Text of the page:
4. Getting distracted is actually an expected and natural part of meditation. Each time you get distracted and refocus, think of this as a repetition (just like in a workout). These reps actually serve to improve your ability to maintain focus over time.
  5. Start with an amount of time that feels easily achievable (even if that’s just one or two minutes) and put it on your calendar at the same time every day. The benefits of meditation come only from regular practice and that will only happen if you make meditation a part of your daily routine.
  6. All is not lost if you miss a day here and there.
  7. Try and just enjoy the process rather than focusing on whether you’re getting benefit from it. Meditation won’t instantly turn you into an imperturbable zen monk, but over time it does produce real change.
  8. Don’t worry if it feels awkward, uncomfortable, pointless, silly, etc.
  9. You’re not doing it wrong, I promise.

My Personal experience With Starting Meditation

When I first started meditating, like a lot of people, I spent most of the time sitting there wondering if I was doing it wrong. It was awkward and I felt none of the supposed calm and relaxation that I expected. Despite this, I kept going. Over time, moments started to appear where I felt like I was getting it. It’s hard to describe exactly what that means, but there were brief moments within some sessions where I was able to step back from my thoughts and simply observe. With continued practice, these moments became more frequent.

As I mentioned at the beginning, I am far from an expert meditator. There are still days where my mind is scattered and I reach the end of my meditation only to realize I was distracted the entire time. What I learned – and hope that you can learn – from my experience is that this is okay. If this happens, remember that you’re not doing it wrong and just keep practicing.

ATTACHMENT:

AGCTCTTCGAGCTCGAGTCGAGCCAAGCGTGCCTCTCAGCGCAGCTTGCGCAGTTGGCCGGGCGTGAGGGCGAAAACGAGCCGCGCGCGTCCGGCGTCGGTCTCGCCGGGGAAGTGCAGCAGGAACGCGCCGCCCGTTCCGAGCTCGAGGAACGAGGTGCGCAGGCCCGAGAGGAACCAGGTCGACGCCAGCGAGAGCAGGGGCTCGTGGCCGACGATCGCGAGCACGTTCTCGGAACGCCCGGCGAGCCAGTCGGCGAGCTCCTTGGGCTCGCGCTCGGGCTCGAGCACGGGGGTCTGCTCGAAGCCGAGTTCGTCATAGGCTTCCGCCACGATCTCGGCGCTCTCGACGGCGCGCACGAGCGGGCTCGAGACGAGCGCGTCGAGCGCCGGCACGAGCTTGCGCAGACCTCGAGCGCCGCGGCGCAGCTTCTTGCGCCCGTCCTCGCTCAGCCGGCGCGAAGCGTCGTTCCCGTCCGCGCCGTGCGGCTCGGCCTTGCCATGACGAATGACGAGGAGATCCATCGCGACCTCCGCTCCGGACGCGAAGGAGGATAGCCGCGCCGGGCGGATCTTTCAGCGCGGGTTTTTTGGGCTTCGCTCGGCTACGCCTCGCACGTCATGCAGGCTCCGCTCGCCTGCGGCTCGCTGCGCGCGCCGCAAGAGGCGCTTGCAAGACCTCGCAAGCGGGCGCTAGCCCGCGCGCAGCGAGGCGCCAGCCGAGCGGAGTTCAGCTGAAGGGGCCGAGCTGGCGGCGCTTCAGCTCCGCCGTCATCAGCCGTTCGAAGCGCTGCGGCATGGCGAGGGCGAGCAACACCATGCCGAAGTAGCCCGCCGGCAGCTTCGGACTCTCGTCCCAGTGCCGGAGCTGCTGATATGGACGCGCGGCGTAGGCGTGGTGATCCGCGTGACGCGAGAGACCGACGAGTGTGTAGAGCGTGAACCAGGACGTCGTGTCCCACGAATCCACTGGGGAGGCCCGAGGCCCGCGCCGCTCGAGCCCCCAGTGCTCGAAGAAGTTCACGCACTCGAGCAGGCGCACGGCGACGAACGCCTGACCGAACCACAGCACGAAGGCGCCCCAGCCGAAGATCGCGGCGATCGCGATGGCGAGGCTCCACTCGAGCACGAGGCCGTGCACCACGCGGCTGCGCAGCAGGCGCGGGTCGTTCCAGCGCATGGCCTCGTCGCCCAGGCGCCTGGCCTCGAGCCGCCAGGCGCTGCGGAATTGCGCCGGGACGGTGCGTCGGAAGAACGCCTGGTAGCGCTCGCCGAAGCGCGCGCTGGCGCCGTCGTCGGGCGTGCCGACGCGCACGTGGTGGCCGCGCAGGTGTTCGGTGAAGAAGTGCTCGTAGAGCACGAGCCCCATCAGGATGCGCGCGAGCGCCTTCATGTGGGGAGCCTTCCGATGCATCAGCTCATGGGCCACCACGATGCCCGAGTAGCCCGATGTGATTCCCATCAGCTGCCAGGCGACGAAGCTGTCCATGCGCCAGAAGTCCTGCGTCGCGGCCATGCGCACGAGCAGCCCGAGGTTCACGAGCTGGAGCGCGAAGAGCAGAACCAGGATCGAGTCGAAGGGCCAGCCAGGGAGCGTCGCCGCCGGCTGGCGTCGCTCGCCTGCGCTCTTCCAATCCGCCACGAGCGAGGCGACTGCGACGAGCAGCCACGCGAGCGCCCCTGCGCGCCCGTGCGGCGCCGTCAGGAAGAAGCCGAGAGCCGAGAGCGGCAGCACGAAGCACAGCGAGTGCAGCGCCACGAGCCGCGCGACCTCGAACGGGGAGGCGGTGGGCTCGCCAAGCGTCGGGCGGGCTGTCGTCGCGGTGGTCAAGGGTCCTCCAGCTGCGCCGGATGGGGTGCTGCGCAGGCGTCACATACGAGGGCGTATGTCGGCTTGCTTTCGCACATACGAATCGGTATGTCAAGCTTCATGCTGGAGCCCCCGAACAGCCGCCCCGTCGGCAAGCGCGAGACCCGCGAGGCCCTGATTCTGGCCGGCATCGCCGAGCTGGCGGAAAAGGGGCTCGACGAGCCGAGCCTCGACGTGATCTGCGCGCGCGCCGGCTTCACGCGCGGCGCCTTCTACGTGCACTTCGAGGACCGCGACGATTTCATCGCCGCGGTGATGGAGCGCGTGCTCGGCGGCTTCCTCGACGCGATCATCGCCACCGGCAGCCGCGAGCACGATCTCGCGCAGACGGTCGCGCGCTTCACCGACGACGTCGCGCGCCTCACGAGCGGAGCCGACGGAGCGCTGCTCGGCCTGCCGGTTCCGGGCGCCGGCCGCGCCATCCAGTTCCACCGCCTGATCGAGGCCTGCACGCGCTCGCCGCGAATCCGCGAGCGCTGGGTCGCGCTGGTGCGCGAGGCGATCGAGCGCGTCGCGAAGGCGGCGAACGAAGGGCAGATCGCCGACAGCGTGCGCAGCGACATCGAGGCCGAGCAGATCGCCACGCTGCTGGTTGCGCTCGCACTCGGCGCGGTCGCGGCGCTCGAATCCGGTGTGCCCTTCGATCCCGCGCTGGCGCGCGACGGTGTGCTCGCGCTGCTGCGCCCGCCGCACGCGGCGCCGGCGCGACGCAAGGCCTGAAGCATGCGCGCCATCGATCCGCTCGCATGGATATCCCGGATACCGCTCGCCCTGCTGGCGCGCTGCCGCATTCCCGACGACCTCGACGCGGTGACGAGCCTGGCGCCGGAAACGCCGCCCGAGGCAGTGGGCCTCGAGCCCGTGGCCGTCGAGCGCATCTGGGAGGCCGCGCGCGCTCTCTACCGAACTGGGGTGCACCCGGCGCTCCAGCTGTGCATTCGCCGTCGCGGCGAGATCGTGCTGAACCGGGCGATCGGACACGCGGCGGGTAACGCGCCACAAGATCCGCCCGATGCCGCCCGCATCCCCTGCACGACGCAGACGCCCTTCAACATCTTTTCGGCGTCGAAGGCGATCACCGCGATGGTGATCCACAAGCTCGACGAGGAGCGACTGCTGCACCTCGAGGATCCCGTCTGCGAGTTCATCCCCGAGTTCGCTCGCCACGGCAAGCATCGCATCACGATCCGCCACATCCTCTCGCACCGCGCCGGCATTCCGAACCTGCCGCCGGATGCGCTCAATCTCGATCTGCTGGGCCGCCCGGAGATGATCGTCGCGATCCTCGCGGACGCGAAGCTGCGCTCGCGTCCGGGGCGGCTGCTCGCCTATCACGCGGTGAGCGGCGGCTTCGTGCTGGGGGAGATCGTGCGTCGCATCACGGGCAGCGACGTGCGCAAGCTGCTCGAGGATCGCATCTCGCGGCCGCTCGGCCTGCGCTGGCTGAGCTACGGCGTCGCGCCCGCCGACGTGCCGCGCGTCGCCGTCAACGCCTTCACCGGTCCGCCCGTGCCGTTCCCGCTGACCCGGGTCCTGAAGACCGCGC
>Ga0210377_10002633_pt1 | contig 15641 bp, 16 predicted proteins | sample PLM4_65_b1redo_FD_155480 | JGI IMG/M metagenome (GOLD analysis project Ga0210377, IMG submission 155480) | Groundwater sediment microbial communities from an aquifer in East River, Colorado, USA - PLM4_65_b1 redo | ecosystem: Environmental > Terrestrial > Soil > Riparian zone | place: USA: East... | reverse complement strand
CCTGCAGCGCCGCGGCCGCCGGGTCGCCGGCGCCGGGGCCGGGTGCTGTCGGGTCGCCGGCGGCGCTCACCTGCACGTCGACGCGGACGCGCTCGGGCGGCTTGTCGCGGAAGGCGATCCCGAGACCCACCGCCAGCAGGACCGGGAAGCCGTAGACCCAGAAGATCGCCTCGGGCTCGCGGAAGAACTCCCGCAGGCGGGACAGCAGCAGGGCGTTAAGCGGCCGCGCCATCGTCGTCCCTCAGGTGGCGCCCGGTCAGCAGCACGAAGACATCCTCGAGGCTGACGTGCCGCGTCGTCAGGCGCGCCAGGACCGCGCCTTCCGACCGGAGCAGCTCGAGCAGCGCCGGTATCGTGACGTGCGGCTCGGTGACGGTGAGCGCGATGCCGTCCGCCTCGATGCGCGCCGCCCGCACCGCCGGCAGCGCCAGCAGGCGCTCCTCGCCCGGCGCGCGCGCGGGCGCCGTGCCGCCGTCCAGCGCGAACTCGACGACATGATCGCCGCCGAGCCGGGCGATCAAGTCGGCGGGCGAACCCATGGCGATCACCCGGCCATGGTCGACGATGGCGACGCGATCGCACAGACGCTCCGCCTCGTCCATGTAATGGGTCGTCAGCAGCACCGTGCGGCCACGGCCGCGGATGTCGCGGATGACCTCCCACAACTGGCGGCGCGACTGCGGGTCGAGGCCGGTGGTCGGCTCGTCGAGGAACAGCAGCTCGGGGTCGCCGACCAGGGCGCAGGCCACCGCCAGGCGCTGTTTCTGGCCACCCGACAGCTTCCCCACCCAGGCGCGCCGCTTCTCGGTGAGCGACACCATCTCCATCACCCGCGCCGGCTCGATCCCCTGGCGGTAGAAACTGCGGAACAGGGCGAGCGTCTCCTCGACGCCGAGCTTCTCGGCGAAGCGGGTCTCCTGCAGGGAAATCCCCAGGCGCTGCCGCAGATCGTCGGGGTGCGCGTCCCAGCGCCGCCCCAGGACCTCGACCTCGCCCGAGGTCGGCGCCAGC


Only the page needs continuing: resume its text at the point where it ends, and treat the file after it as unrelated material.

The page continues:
Wrapping up Tips for Meditation

There you have it, some beginner meditation tips and tricks to help you develop a regular practice. As you may have gathered, I think the most important thing to remember is that you’re not doing it wrong. This can be a hard one to truly internalize, but the whole process will be significantly more enjoyable if you can. By nature, this article is highly subjective. I’d love to learn what things have been helpful for you. Feel free to text, email, or leave a comment if you have any meditation tips that I didn’t mention!

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Health Advice Disclaimer

This article provides examples that are applicable to many, but not all people.  They are based on typical presentations seen in my personal clinical practice.  This information represents common findings in the population discussed, but can in no way take the place of professional evaluation and treatment by a licensed medical practitioner.  It is impossible to provide 100% accurate diagnosis or prognosis without a thorough physical examination and likewise the advice given for management or prevention of any injury cannot be deemed fully accurate in the absence of this examination. 

If you are currently experiencing any pain or injury, seek professional evaluation before undertaking this or any exercise program.  Ensure that you are medically cleared for exercise before undertaking any exercise program.  Significant injury risk may occur if you do not seek proper evaluation.  No guarantees of specific outcome are expressly made or implied in this article.